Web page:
Oof, no Music In since December. My music library, currently at 21,210 tracks, 61.7 days, lives in iTunes on my PC in my home office in Lexington. I wound up hunkered down in Naples FL, where I just have my MacBook Air. I can add new music to it, and then merge it back into the main library - which I finished yesterday. So now I can rate & review it. Most of the new music here comes from bandcamp. Interesting, the latest Andrew Bird was there. Here goes.

  • Half Moon Run, "A Blemish in the Great Light", 2019, 10 tracks. Nice alternative rock. Out of Montreal, been around ~10 years. Vocals remind me a little of The Jayhawks. 4 stars. Here's "Favourite Boy".

  • Various artists, "French Disco Boogie Sounds Vol.4", 2019, 13 tracks. Upbeat and poppy, what's not to like? I've started a "disco" genre in my song book, quite often these are fun to play. And of course you can dance to them. 4 stars. Here's "Georgy Porgy (Disco Version) by Dwight Druick.

  • Various artists, "The Best of Fado: Um Tesouro Português, Vol. 1", 2003. Just after New Year's I talked to my old friend Jon Packer. He said one of his son-in-laws was Portuguese and a fan and player of Fado music (I think). So I decided to check it out. Per the Wikipedia article it goes back to the 1820s, and:
    fado is a form of music characterized by mournful tunes and lyrics, often about the sea or the life of the poor, and infused with a sentiment of resignation, fate and melancholia.
    Fado music also features a special "Portuguese guitar" which I think Jon said his son-in-law plays.

    The 1st thing I tried wound up being a soundtrack CD: "Focus", by Ennio Morricone & Dulce Pontes, who was listed in the Wikipedia article. It was really dull, I decided not to include it in the library.

    Next I tried the collection above. Decent tunes. I'm not sure about the "mournful" part, they don't particularly sound too mournful to me, but maybe the (Portuguese) lyrics are real mournful. None of the tunes are particularly catchy. I'll take Bossa Nova music for Portuguese vocals any day. 3 stars.

  • Nubiyan Twist, "Portraits", 2 tracks, 2019. Per their website, "Future Jazz, Afro-Dub". From Leeds, England, maybe? 4 horns, 3 vocalists, guitar, bass, keys, percussion, so 11 piece. Catchy stuff, more to come. 4 stars. Here's "If Only (feat. Ruby Wood)".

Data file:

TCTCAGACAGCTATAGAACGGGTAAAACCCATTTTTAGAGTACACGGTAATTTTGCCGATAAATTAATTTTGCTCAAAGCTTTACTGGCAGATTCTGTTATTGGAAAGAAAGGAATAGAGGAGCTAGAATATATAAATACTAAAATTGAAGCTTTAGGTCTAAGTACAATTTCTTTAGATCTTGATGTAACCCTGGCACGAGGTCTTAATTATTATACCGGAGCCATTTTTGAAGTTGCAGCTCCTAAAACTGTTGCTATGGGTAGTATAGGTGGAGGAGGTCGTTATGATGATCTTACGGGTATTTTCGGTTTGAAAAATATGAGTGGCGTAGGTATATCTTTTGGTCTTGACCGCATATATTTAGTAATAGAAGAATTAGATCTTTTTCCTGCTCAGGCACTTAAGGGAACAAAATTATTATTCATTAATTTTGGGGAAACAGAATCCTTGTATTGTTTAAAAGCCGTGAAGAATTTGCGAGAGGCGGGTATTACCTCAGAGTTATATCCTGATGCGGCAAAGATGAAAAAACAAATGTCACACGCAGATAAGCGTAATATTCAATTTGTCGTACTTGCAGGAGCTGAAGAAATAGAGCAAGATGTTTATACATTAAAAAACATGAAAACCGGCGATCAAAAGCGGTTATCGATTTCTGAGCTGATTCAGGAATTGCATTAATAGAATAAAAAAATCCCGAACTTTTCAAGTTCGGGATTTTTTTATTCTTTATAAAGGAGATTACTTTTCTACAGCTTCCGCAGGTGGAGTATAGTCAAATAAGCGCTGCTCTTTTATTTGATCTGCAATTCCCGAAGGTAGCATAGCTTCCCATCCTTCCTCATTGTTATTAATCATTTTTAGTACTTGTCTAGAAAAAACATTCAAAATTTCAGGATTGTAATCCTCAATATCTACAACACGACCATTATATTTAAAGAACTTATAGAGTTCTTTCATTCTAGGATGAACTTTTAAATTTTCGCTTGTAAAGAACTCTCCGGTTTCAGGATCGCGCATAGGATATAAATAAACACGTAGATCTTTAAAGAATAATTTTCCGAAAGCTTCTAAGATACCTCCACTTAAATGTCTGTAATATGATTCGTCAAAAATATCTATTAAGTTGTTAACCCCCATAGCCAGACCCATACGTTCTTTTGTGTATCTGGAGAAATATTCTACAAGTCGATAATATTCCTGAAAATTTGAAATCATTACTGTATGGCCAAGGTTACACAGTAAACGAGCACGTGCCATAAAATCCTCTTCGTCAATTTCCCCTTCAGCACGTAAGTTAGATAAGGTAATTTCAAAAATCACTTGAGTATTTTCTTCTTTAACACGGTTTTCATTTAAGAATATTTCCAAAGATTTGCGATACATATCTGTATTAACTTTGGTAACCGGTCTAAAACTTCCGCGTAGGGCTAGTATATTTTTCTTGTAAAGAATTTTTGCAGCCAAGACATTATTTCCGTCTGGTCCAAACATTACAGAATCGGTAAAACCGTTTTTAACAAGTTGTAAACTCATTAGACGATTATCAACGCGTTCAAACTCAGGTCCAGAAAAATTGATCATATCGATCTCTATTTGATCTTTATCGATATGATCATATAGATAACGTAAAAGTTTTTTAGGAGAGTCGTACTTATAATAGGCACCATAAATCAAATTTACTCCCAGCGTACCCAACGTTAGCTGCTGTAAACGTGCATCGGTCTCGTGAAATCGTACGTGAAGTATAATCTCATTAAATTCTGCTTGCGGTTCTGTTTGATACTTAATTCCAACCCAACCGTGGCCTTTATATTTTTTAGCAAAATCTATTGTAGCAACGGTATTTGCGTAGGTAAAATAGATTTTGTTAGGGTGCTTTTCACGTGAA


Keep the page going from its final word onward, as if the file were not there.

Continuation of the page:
• INEZ, "Voicemails And Conversations", 2019, 21 tracks. The debut album of "Pittsburgh Songtress INEZ". Kind of done in the style of "Miseducation of Lauryn Hill", with short spoken interludes, a radio talk show, children's voices - annoying when they come up on shuffle play out of context. A good 1st album if a little gimmicky. On the fence, but wound up going with 4 stars - I want to hear it more. Here's "Show Me".

  • Various Artists, "Two Syllables Volume Sixteen", 2019, 10 tracks. Some chill electronica / dance / jazz instrumentals. I must be getting old, but I love stumbling across this kind of stuff. 4 stars. Here's "Itaru's Phone Booth" by Myele Manzanza.

  • John Lennon & Yoko Ono, "Double Fantasy", 1980, 14 tracks. The wedding I played in January I had a request for "Beautiful Boy", by John Lennon. It went in the list and when it came to the top, I found it on this album. This was Lennon's last album before his death. Lennon and Ono alternate songs. I mostly remember Yoko Ono songs, maybe from the Plastic Ono Band, to be pretty sucky, the ones on this album are all pretty good - although "Kiss, Kiss, Kiss" is pornographic. Lots of good tunes, but I took this out of rotation before the other new stuff because I did know a number of the songs: "(Just Like) Starting Over", "I'm Losing You", "Watching The Wheels", "Woman". I think that this is a must-have album for any fan of The Beatles or classic pop music. 4 stars. Here's "Beautiful Boy". I recorded a video of this song and sent it to my grandsons, my daughter already played the song to them.

  • John Fogerty, "Blue Moon Swamp", 1997, 14 tracks. I've never been much of a Credence or John Fogerty fan, but somebody told this was a fantastic album and I had to check it out. So I did, songs are OK, but, "I've never been ...". 3 stars.
  • Joe by the Book, "100 Years", 2020, 8 tracks. An indie 3 piece from Leeds UK. Kind of a noir feel. 4 stars. This track is a little slow, but it's the only one on YouTube. "Sleep".

  • LouReed, "Magic And Loss", 1992, 14 tracks. A concept album. All the song titles have a title and then a parenthetical title? Interesting stuff. 4 stars. Here's the short 1st track overture "Dorita (The Spirit)". I always like a good overture.

  • Z.Z.Hill, "Greatest Hits", 1986, 11 tracks. A couple of bands in Naples are doing "Someone Else Is Steppin' In", which led me to this album. Listening to it I remembered I also had "Down Home Blues" in my book - someone had requested it a few years ago. It was 1 of the biggest blues songs of the 1980s. 4 stars,